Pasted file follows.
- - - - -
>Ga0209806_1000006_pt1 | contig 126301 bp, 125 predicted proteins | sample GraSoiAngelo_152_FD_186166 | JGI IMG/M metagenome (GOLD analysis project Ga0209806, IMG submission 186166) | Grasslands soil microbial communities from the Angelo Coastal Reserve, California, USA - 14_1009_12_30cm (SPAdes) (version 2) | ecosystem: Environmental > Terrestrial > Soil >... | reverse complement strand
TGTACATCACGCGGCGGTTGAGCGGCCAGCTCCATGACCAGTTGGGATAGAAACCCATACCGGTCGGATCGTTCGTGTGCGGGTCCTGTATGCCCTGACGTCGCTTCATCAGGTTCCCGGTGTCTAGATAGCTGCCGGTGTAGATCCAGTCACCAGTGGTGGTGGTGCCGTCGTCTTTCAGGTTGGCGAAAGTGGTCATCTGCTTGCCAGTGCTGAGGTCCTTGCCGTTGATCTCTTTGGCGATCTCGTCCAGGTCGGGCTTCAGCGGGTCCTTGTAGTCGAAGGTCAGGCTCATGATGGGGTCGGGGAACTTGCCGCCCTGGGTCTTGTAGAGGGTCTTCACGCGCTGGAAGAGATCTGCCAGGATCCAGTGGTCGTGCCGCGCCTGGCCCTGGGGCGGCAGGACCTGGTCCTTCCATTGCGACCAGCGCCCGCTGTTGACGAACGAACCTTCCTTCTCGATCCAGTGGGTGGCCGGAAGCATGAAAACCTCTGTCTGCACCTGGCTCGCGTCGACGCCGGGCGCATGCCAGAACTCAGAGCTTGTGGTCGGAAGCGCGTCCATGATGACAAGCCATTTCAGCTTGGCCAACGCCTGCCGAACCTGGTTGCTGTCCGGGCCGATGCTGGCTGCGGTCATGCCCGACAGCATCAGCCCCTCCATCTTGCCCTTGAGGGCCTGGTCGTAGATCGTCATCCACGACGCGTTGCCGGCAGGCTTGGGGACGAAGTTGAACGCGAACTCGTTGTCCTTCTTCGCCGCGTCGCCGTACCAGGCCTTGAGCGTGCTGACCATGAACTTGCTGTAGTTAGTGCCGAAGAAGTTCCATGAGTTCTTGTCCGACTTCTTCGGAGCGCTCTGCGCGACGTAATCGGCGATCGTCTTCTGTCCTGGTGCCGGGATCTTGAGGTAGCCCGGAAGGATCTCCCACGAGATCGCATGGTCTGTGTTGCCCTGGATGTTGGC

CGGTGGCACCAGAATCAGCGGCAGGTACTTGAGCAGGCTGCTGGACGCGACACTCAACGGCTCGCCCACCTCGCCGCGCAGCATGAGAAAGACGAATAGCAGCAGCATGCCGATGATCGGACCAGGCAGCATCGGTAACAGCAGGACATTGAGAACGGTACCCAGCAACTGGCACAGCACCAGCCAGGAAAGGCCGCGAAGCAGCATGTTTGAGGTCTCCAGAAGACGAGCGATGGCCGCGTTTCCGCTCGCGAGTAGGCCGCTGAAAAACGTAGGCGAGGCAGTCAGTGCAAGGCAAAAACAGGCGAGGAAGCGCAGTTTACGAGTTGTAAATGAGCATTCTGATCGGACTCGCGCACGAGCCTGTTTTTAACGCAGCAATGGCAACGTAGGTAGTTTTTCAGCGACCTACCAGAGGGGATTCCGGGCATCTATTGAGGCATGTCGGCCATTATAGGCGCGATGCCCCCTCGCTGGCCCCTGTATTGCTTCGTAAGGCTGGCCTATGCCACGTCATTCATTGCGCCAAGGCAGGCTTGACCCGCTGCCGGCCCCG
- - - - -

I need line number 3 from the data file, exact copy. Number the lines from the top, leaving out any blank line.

CGGTGGCACCAGAATCAGCGGCAGGTACTTGAGCAGGCTGCTGGACGCGACACTCAACGGCTCGCCCACCTCGCCGCGCAGCATGAGAAAGACGAATAGCAGCAGCATGCCGATGATCGGACCAGGCAGCATCGGTAACAGCAGGACATTGAGAACGGTACCCAGCAACTGGCACAGCACCAGCCAGGAAAGGCCGCGAAGCAGCATGTTTGAGGTCTCCAGAAGACGAGCGATGGCCGCGTTTCCGCTCGCGAGTAGGCCGCTGAAAAACGTAGGCGAGGCAGTCAGTGCAAGGCAAAAACAGGCGAGGAAGCGCAGTTTACGAGTTGTAAATGAGCATTCTGATCGGACTCGCGCACGAGCCTGTTTTTAACGCAGCAATGGCAACGTAGGTAGTTTTTCAGCGACCTACCAGAGGGGATTCCGGGCATCTATTGAGGCATGTCGGCCATTATAGGCGCGATGCCCCCTCGCTGGCCCCTGTATTGCTTCGTAAGGCTGGCCTATGCCACGTCATTCATTGCGCCAAGGCAGGCTTGACCCGCTGCCGGCCCCG